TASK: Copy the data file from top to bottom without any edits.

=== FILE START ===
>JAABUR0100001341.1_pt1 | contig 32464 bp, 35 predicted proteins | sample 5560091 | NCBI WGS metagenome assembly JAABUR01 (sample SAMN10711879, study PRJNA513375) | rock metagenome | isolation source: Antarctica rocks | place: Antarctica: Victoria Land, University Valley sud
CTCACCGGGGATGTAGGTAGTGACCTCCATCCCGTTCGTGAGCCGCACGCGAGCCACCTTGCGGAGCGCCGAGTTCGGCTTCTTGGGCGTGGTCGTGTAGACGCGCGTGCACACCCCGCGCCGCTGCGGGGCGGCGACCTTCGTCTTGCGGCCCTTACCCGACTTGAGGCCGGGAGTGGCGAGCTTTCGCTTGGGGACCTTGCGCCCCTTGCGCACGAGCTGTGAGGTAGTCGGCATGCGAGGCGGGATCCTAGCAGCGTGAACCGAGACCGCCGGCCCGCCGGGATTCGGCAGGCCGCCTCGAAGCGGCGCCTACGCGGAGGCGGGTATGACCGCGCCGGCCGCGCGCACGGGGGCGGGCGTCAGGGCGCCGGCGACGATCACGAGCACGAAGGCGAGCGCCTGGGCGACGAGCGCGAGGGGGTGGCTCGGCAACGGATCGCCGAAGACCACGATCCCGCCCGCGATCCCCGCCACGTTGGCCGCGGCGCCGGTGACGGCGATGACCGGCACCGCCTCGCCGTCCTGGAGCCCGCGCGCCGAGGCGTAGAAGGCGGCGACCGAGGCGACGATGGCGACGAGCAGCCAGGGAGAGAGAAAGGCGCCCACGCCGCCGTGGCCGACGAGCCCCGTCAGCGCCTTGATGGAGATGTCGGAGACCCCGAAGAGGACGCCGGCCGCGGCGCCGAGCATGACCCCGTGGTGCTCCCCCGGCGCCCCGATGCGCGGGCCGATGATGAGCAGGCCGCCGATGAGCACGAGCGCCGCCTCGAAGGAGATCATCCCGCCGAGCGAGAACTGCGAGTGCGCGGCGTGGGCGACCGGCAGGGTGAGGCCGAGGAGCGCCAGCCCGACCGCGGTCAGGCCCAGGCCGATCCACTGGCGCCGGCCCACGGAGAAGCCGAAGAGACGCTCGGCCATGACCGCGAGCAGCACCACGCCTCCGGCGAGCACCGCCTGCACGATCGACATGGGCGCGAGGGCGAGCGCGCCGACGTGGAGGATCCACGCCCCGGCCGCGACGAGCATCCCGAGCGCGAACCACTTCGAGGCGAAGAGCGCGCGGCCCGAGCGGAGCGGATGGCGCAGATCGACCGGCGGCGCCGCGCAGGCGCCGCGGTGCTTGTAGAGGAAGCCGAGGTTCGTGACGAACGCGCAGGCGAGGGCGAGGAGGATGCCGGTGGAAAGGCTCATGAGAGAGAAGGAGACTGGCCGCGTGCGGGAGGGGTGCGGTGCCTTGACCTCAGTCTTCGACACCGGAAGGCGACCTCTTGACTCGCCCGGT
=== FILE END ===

>JAABUR0100001341.1_pt1 | contig 32464 bp, 35 predicted proteins | sample 5560091 | NCBI WGS metagenome assembly JAABUR01 (sample SAMN10711879, study PRJNA513375) | rock metagenome | isolation source: Antarctica rocks | place: Antarctica: Victoria Land, University Valley sud
CTCACCGGGGATGTAGGTAGTGACCTCCATCCCGTTCGTGAGCCGCACGCGAGCCACCTTGCGGAGCGCCGAGTTCGGCTTCTTGGGCGTGGTCGTGTAGACGCGCGTGCACACCCCGCGCCGCTGCGGGGCGGCGACCTTCGTCTTGCGGCCCTTACCCGACTTGAGGCCGGGAGTGGCGAGCTTTCGCTTGGGGACCTTGCGCCCCTTGCGCACGAGCTGTGAGGTAGTCGGCATGCGAGGCGGGATCCTAGCAGCGTGAACCGAGACCGCCGGCCCGCCGGGATTCGGCAGGCCGCCTCGAAGCGGCGCCTACGCGGAGGCGGGTATGACCGCGCCGGCCGCGCGCACGGGGGCGGGCGTCAGGGCGCCGGCGACGATCACGAGCACGAAGGCGAGCGCCTGGGCGACGAGCGCGAGGGGGTGGCTCGGCAACGGATCGCCGAAGACCACGATCCCGCCCGCGATCCCCGCCACGTTGGCCGCGGCGCCGGTGACGGCGATGACCGGCACCGCCTCGCCGTCCTGGAGCCCGCGCGCCGAGGCGTAGAAGGCGGCGACCGAGGCGACGATGGCGACGAGCAGCCAGGGAGAGAGAAAGGCGCCCACGCCGCCGTGGCCGACGAGCCCCGTCAGCGCCTTGATGGAGATGTCGGAGACCCCGAAGAGGACGCCGGCCGCGGCGCCGAGCATGACCCCGTGGTGCTCCCCCGGCGCCCCGATGCGCGGGCCGATGATGAGCAGGCCGCCGATGAGCACGAGCGCCGCCTCGAAGGAGATCATCCCGCCGAGCGAGAACTGCGAGTGCGCGGCGTGGGCGACCGGCAGGGTGAGGCCGAGGAGCGCCAGCCCGACCGCGGTCAGGCCCAGGCCGATCCACTGGCGCCGGCCCACGGAGAAGCCGAAGAGACGCTCGGCCATGACCGCGAGCAGCACCACGCCTCCGGCGAGCACCGCCTGCACGATCGACATGGGCGCGAGGGCGAGCGCGCCGACGTGGAGGATCCACGCCCCGGCCGCGACGAGCATCCCGAGCGCGAACCACTTCGAGGCGAAGAGCGCGCGGCCCGAGCGGAGCGGATGGCGCAGATCGACCGGCGGCGCCGCGCAGGCGCCGCGGTGCTTGTAGAGGAAGCCGAGGTTCGTGACGAACGCGCAGGCGAGGGCGAGGAGGATGCCGGTGGAAAGGCTCATGAGAGAGAAGGAGACTGGCCGCGTGCGGGAGGGGTGCGGTGCCTTGACCTCAGTCTTCGACACCGGAAGGCGACCTCTTGACTCGCCCGGT